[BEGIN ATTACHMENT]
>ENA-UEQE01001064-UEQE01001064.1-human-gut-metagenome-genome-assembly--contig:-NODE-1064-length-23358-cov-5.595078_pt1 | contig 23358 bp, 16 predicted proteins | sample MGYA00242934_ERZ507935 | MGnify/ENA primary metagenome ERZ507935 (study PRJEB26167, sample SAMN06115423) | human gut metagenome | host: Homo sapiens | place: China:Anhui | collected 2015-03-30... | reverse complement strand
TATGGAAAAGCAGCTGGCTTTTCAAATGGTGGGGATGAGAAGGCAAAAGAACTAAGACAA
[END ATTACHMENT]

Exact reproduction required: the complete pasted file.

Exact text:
>ENA-UEQE01001064-UEQE01001064.1-human-gut-metagenome-genome-assembly--contig:-NODE-1064-length-23358-cov-5.595078_pt1 | contig 23358 bp, 16 predicted proteins | sample MGYA00242934_ERZ507935 | MGnify/ENA primary metagenome ERZ507935 (study PRJEB26167, sample SAMN06115423) | human gut metagenome | host: Homo sapiens | place: China:Anhui | collected 2015-03-30... | reverse complement strand
TATGGAAAAGCAGCTGGCTTTTCAAATGGTGGGGATGAGAAGGCAAAAGAACTAAGACAA